A front-wheel drive, four-cylinder version is just starting to roll off of the assembly line, but the car I tested was fitted with the top of the line 268 horsepower, 3.5 liter V6 sending power to all four wheels. In a straight line it can be brisk, but the real payoff of the big engine is a tow rating of 3,500 pounds when you order a $220 package that adds an engine oil cooler and upgrades the alternator and radiator fan.
The all-wheel drive system is "on demand," which in this case means that it really only kicks in when the car starts to slip and slide. There are no buttons that allow you to demand anything.
The V6 has an EPA rating of 18 mpg city/25 highway, nothing special there, but the four-cylinder gets up to 29 mpg highway which is excellent compared to other vehicles that look sort of like this one.
Big cushy tires mounted on 20-inch wheels (19's are standard) conspire with a soft suspension to provide a plush ride with a little more roll than a Camry, but much less than anything approaching SUV status can manage. Big comfy chairs are ready for the long-haul, but, despite their sculpted appearance, offer little lateral support. You’ll be advised to stick to thruways instead of twisty mountain roads.
The nicest surprise inside is that the cockpit of the Venza is way more stylish than what you find in a Camry. Aside from a very legible, but flat and featureless instrument panel that would look right at home in a Reagan-era Corolla, the collection of asymmetrical curves that make up the top of the dashboard could be transplanted into a Lexus tomorrow and no one would be the wiser.
The $2,590 navigation system with XM satellite radio may be a tip-off, though, as it comes across as a little last generation. The graphics are a bit dull and dated and, while it does offer live traffic, there are no cutting edge bells and whistles like weather reports, local gas prices, or what's on the menu for dinner.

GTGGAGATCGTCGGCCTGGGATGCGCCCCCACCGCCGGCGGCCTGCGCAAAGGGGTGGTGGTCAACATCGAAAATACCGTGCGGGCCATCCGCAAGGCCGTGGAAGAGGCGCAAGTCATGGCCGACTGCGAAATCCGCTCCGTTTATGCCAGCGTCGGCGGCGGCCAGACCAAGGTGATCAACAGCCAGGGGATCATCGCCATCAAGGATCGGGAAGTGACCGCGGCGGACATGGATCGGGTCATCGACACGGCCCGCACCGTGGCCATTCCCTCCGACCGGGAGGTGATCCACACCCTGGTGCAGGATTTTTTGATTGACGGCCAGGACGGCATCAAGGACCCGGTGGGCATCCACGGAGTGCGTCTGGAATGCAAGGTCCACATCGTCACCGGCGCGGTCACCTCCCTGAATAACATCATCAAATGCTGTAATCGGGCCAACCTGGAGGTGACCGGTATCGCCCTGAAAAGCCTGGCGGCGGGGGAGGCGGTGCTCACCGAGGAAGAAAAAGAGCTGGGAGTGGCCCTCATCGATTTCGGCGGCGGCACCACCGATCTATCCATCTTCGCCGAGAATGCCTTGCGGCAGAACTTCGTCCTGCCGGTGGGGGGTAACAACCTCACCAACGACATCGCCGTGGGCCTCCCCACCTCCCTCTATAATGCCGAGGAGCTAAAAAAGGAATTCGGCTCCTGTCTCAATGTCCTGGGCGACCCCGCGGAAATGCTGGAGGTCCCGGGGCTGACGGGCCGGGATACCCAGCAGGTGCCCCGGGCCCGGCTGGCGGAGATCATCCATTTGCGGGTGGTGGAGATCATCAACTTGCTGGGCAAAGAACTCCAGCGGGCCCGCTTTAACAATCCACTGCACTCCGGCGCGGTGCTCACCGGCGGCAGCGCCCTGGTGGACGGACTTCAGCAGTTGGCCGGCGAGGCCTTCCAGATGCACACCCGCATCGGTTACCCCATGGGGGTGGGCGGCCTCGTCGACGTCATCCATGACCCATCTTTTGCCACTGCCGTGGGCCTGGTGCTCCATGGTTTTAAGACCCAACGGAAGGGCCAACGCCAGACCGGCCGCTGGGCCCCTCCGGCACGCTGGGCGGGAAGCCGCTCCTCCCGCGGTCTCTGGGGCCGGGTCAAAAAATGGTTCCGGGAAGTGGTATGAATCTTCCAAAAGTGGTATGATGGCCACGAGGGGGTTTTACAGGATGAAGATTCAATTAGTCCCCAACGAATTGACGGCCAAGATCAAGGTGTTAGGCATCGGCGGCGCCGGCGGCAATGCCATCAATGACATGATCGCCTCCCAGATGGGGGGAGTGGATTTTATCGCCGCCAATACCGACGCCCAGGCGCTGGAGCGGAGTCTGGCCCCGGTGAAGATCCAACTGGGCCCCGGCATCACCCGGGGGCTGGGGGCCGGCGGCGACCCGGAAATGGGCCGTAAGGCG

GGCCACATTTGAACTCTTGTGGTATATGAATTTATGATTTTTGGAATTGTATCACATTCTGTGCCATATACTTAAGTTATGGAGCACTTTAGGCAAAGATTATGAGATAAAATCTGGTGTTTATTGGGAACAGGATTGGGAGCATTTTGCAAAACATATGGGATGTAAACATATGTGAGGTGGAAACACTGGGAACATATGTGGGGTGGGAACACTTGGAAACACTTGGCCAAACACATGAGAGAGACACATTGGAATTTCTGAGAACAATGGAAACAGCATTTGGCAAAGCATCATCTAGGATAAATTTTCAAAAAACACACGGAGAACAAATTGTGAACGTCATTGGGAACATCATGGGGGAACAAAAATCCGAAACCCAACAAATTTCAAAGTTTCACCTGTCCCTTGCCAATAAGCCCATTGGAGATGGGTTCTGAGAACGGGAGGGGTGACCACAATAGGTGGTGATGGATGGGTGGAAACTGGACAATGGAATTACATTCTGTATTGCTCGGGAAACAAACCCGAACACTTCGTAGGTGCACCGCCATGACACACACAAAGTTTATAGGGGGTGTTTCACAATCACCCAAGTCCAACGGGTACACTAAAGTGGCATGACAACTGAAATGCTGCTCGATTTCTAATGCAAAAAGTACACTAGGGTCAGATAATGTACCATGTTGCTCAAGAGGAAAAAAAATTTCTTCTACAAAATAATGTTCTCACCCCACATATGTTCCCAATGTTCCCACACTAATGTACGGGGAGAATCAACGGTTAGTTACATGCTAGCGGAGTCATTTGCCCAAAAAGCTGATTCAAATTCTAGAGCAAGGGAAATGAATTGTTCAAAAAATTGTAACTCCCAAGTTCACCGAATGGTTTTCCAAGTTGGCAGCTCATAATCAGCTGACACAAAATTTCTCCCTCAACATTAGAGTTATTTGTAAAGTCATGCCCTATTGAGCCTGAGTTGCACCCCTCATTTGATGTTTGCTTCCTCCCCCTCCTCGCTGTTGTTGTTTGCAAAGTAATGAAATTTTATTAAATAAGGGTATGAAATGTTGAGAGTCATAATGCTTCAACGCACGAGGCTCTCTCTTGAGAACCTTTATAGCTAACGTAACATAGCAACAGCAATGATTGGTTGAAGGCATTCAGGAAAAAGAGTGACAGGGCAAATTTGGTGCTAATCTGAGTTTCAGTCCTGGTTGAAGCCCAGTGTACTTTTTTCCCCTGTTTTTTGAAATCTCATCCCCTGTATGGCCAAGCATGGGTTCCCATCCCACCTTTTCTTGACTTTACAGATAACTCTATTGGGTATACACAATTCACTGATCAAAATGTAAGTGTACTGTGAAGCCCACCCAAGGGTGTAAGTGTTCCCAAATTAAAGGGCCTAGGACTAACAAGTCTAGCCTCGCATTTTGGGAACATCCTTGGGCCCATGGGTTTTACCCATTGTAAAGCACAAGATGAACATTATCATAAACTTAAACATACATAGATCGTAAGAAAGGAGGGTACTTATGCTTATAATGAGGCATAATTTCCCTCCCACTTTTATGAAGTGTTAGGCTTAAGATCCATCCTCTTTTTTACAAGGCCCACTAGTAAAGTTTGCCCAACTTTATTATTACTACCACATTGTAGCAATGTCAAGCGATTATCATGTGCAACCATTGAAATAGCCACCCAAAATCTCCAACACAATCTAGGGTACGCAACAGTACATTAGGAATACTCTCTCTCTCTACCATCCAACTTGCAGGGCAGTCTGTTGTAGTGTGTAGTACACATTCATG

It does have voice activation and bluetooth connectivity for both phones and streaming audio, but oddly there is no USB input, just a run of the mill auxiliary jack in the center console. Making it easy to use are cable pass-throughs built into the center console cover so you can keep your digital music player topside and not have to keep opening the compartment whenever you want to change a song. There is also a spring-loaded slot next to the transmission selector that will hold your iPod in place when you find yourself on one of those twisty mountain roads you were supposed to avoid. This combination of low-tech, but useful features is unique and all automakers should infringe on Toyota's patents immediately.
Given the choice, I would take a Venza over a Camry any day of the week, except maybe Thursday when my paycheck arrives. It packs much more usability into the same footprint without many of the drawbacks that come with a traditional crossover (yes, they are ubiquitous enough now to be considered traditional).
With a sticker price $25,975 for the base model and $29,250 for the 4WD V6 the cost of entry is reasonable, but add a premium option package, navigation system, and a double-pane panoramic sunroof like my test car had and you're quickly heading north of $38,000.
There are a lot of cars you can buy for that kind of money, just none like this.
2009 Toyota Venza
As Tested: $38,493
Type: Front-engine, all-wheel drive, 5 passenger, 5-door wagon
Engine: 3.5L V-6
Power: 268 hp, 246 lb-ft torque
Transmission: 6-speed automatic
MPG: 18 city/25 highway
What do you think of the Venza?